Beechwood Chip

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About Beechwood Chip

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    Moderator
  • Birthday July 5

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  • Gender
    Male
  • Location
    Philadelphia
  • Woodworking Interests
    Hobbyist, Basement shop, Normite, Guildie

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  1. The two pedestal cabinets make a great leg, so use them. I'm more concerned about that long, unsupported front edge. I'd add two 1x2 aprons that go from each cabinet, along the front of the desk to the curve, and then continue straight to the 1x material against the wall. If you don't want to attach the 1x to the wall (renting, or want to easily move), then support it with the two cabinets and a leg in the corner, like you have.
  2. I found this video on milling live oak for ship building. It's long, but has a lot of good bits.
  3. A lot of university engineering research is "proof of concept". The concept is interesting, but the researchers just implement the bare minimum to prove that it's possible. And then some reporter videos the roomba with a jigsaw duct taped on top. The big deal here is not that a robot can cut a circle, but that a customer can go to a website, select a cabinet, and then adjust the width from 48" to 42" and the height up to 50" and press submit. The order goes to a program which pumps out the new design, and the CNC factory pumps it out without missing a beat. Think kitchen cabinets, where you're happy with a design picked from a catalog or showroom, but want custom dimensions. The same thing could be applied to a table or a dresser, for example. "I like this dining room table, but my dining room is (bigger/smaller), so I want to change the dimensions." The core of this is that a person needs to design the cabinet, design the CNC work flow to make it, and then make the whole thing "parameterized". Instead of cutting the back 48x40, the back is cut WxH, depending on the width and height specified. The doors which were 23.5" at 48 inches are now (W/2)-0.5, because the reveal is fixed and doesn't scale. And the hinge position is fixed regardless of the dimensions. You end up with a design for a cabinet that will work for any dimensions within specified limits (you can't use it to make a 10" x 8" cabinet, because at that size you need a completely different selection of molding, hardware, reveals, etc). Artificial intelligence might, in the future, be able to take a design and program the factory to make it, but you still need a person to do the design. I assume that Ikea and other large volume furniture manufacturers are already totally automated for fixed designs, so those jobs are already lost. This research just suggests a way to make semi-custom furniture with the same sort of mass production as non-custom.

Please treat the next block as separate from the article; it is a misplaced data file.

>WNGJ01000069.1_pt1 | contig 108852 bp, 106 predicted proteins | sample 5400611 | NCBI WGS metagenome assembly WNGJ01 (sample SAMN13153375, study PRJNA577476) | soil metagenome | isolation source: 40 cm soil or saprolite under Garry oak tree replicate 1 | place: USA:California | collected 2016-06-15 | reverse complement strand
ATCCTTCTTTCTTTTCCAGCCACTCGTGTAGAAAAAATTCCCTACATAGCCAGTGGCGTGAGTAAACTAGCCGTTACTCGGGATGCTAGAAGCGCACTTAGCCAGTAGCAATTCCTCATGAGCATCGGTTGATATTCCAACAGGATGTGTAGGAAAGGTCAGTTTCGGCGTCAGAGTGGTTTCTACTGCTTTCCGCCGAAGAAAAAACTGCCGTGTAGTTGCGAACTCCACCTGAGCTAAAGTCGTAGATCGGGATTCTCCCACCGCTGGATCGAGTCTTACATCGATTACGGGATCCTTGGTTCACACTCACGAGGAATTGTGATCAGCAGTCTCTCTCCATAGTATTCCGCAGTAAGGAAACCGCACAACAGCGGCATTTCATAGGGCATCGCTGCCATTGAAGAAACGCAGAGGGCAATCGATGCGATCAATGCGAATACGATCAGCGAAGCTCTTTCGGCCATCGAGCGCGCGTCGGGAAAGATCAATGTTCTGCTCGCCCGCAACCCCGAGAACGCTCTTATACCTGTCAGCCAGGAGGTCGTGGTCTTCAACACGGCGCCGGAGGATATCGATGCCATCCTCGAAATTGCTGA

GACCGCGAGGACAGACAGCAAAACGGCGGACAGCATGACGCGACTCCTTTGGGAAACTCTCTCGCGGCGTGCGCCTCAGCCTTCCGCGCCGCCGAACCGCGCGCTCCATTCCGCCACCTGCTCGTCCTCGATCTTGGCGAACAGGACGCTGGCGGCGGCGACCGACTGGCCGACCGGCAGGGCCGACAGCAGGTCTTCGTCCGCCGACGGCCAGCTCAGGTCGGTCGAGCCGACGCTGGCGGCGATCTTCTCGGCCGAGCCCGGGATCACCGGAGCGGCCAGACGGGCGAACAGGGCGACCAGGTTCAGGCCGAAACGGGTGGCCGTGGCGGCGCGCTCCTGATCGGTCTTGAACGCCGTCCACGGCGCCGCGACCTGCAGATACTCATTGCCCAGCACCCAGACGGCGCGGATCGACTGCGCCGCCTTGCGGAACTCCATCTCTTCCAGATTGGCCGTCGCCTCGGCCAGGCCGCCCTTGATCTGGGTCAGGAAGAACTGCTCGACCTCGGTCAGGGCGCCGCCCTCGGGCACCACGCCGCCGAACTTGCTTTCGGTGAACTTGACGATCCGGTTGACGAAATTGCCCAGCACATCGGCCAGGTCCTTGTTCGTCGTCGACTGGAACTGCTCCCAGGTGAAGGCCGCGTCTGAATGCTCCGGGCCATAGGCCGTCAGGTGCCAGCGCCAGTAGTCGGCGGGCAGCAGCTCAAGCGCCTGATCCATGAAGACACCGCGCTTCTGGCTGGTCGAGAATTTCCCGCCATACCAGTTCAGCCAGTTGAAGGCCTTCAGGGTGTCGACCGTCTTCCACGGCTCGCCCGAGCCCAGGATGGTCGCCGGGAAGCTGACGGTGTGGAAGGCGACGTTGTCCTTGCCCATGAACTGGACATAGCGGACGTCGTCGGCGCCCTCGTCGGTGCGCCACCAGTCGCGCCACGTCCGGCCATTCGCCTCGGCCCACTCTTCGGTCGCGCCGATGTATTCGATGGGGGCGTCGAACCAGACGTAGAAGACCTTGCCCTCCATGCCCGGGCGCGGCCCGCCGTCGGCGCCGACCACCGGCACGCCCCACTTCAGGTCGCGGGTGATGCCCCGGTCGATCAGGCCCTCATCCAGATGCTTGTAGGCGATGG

4. I'd get one or two Grrrippers. I often take the blade guard off my saw and use Grrrippers.
  5. You know, I thought mahogany, but thought, "No, that's just wishful thinking". That was before I knew that it was a veneer over construction grade wood. Now I'm leaning towards mahogany. The outside of the front door hadn't been refinished in decades, and I swear I saw tiny flecks of purple. Absolutely beautiful wood. I didn't want to refinish it and lose that, but decided I'd rather preserve it and lose some of the subtle colors than let it get ruined by the weather. I'll post some pictures of the floor tonight. Thanks everyone!
  6. The crack appeared when it was soaking wet. Do you mean that the glue might have failed when the wood was dry, and then when it got wet there was not enough glue strength to hold the wood together?
  7. Amazingly, the hardwood flooring seems to have come through OK. It might need to be refinished, but I'm not sure it even needs that. 130 year old red pine boards with square nails directly over the joists - none of this "sub-floor" stuff you get nowadays. There were significant gaps between the boards before the flood. I think there was enough space for the boards to expand and shrink back. The floor was a little wavy while it was wet, but now it seems nice and flat. I think it also helped that I had the floor refinished less than a year ago. Allstate sent a water damage remediation crew out who ran a few industrial dehumidifiers and over a dozen industrial fans for a week. They also turned my thermostat to "heat" and set it at 95. Sucking all the moisture out of the house solved most of the problems. I need drywall and paint, maybe some plaster work, cleaning, and the door. Thanks for the idea, Bryan, and for the sympathy, Coop.
  8. I had a bunch of water damage in my 1880's Victorian home, and filed an insurance claim. The water damage created a crack in one of the original doors. The adjuster said, "You can't just go to Lowes and buy one of those", and suggested I get prices to repair or replace the door. I'm guessing it can't be repaired, but what do I know? The door is 8' x 3', and the 5 bead details match the woodwork in the rest of the house. I don't know what species of wood it is. When the house was built it was pretty upscale, so while I assume that it's a domestic, it might be imported. From another door that got damaged it seems to be a thick veneer (1/8" at least) over a whitewood core. The matching front door was left unfinished and exposed to weather for many years and had a similar rich color. I'm trying to get a fair ballpark price to discuss with the insurance adjuster. I may not repair it - the house is over 130 years old and has a lot of "character". If I do decide to replace it I'll probably buy lumber and build it myself. I guess prices vary in different parts of the world - I'm in Philadelphia, Pennsylvania, USA. Here are some photos. I'm a lousy photographer. I don't know why they are all sideways.